Restaurants cope with gas outage
Some close, others offer limited menu
State Road 82 and Colonial Boulevard
GAS LINE EXPLOSION - MULTIMEDIA
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FORT MYERS — A natural gas line explosion in Lee County that severely burned one man Thursday afternoon, caused restaurants from Fort Myers to Naples to close early as more than 8,000 customers lost gas.
Around 1:45 p.m., Posen Construction employee Mario Santos, 30, of Bonita Springs, was working on the Colonial Boulevard widening when a bulldozer he was driving hit an eight-inch gas main.
Santos received third-degree burns to more than 50 percent of his body and was taken by medical helicopter to Tampa.
Colonial Boulevard was closed for several hours because the fire, with flames estimated at 40 feet wide and 60 feet high, caused damage to the road.
“If you saw the fireball, it was like almost the shape of a globe. It was almost round,” said Fort Myers City Councilman Tom Leonardo, who was driving through the area at the time of the fire. “I would say it had to be 40 to 50 feet in diameter and about that high.”
The outage affected customers of TECO Peoples Gas.
As peak dinner time approached Thursday evening, restaurants from The Forum in Fort Myers to some on Fifth Avenue South in Naples had to turn away prospective diners on a busy Thursday night.
The outage proved to be especially bad timing for Fifth Avenue South restaurants. They were expecting big crowds due to the “Evening on Fifth” festivities, where musicians and entertainers take to the streets the second Thursday of every month.
While many restaurants closed altogether, some made do with what they could. McCabe’s Irish Pub & Grill printed up a “McCabe’s Gas Crisis Menu,” which featured cold sandwiches, along with stews and pot pies they could cook without gas.
Across the courtyard, Yabba Island Grill was basically empty before 8 p.m.
General Manager Marcus Preece, 40, said he was planning to serve 200 to 250 people on Thursday night.
“We had gas from 5 (p.m.) until 6 (p.m.),” Preece said. “We were cooking and we noticed the flames were going lower and lower on the stove.”
Without gas, Yabba employees couldn’t cook food and couldn’t sanitize their dishes. They also couldn’t sell alcohol because they can’t sell booze without food.
“Twenty employees were sent home tonight with no money in their pockets whatsoever,” Preece said.
Not all Fifth Avenue South restaurants seemed to be affected.
Business was “booming” at Bert’s Seafood and Chowder House, which for some reason still had gas at 8 p.m., said Annie Reynolds, 24, a hostess. Reynolds said she assumes they’re on a different gas line.
“It’s crazy,” Reynolds said. “We have an hour wait.”
By 7 p.m. TECO Peoples Gas spokesman Rick Morera said the company had completed outbound calls to all of its customers in Lee and Collier counties to let them know of the problem, and that explain that fixing the outage will involve a difficult and lengthy repair process.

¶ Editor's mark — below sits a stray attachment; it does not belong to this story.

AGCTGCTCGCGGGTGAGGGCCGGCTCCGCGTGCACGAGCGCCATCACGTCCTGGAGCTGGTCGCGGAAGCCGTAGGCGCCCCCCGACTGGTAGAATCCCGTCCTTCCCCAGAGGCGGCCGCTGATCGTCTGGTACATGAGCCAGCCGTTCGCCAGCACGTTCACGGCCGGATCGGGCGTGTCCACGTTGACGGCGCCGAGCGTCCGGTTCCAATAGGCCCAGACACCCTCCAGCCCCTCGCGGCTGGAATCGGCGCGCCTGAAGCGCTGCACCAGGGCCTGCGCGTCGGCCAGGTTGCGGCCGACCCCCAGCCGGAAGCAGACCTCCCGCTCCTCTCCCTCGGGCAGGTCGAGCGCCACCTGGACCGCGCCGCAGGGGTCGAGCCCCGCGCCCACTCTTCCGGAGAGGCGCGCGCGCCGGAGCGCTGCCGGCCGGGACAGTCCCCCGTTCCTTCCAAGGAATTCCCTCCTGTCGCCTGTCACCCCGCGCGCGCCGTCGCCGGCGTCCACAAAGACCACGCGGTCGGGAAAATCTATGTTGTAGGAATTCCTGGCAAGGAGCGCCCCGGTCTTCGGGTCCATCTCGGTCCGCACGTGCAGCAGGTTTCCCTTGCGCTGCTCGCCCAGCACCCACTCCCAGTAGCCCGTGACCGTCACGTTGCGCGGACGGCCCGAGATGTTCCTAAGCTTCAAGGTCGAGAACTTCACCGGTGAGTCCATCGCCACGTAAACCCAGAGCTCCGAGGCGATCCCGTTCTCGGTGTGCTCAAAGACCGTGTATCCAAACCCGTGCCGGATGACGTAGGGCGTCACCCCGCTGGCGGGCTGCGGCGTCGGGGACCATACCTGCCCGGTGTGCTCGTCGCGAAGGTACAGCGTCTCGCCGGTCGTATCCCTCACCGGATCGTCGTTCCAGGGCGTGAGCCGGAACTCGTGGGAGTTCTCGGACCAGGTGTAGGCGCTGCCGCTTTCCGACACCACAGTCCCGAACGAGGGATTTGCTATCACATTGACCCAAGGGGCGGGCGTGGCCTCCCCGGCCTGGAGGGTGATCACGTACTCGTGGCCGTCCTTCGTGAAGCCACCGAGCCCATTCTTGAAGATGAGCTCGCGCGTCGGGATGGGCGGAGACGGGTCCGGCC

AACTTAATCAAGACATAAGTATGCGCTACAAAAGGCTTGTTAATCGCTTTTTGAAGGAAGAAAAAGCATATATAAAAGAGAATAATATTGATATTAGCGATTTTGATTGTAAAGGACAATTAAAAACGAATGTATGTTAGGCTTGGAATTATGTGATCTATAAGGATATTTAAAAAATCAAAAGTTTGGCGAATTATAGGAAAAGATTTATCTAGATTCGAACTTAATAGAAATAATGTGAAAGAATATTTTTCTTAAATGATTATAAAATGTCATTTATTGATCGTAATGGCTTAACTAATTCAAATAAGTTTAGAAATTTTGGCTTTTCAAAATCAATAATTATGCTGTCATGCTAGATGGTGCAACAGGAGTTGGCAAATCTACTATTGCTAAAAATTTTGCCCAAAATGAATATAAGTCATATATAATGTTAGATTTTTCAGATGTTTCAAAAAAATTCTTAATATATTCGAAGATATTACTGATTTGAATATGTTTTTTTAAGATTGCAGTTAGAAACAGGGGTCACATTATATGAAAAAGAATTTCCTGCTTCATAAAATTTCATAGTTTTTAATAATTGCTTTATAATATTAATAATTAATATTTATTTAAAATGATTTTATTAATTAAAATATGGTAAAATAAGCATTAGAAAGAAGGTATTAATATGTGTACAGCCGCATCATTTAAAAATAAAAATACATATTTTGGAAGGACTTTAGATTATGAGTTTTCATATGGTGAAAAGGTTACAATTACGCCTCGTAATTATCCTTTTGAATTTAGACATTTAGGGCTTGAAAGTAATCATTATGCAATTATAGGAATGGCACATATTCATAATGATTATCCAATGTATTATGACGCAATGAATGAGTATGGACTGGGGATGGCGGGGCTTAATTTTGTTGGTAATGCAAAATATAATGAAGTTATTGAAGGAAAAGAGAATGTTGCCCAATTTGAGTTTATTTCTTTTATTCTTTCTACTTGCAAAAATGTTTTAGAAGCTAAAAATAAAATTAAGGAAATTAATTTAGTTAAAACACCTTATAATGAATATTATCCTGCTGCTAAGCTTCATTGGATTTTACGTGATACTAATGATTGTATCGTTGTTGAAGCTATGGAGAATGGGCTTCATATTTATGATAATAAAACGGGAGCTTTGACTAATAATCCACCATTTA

“One of the main issues is assessing the damage and trying to make the repairs as quickly and safely as possible,” Morera said Thursday evening. “Once the repair is completed we can start the restoration process.”
After the break is repaired, the Morera explained that the restoration sequence includes three key steps.
First, each customer’s gas service is locked down — physically turned off and locked — by a representative of Peoples Gas as a safety precaution and as required by federal and state regulations.
Next, the gas mains will be re-pressurized to the appropriate level and inspected.
Then, Peoples Gas crews will visit each customer premise and insure natural gas service is restored, pilot lights will be re-lit and safety checks will be completed by a representative of Peoples Gas.
“Customers should not turn off their gas supply at the main meter. Only emergency personnel or utility personnel should turn the valve on or off,” Morera wrote on the website.
However the question of when gas will be back remains unanswered.
Morera said the estimated time of restoration is not yet known, but that the company would continue to update its website with the latest information.
It couldn’t come on soon enough for Todd and Sandra Brooks, owners of Lindburgers and Bottles restaurant off U.S. 41 North in Naples.
The couple, who recently relocated from Kansas City to buy the restaurant said the 45 customers they had just before the gas outage — including a private party of about 20 — was their biggest crowd since taking over Oct. 1.
At first, customers were angry when told there would be no hot food, Todd Brooks said, but were understanding when they learned what had happened.
He estimates he lost about $1,000 in sales, which is a big deal to a mom and pop restaurant like his.
“It’s heartbreaking,” Todd Brooks said. “We’re struggling as it is. It’s been a rough start with the economy. This is kind of a punch in the face.”
Daily News correspondent Valli Finney contributed to this report.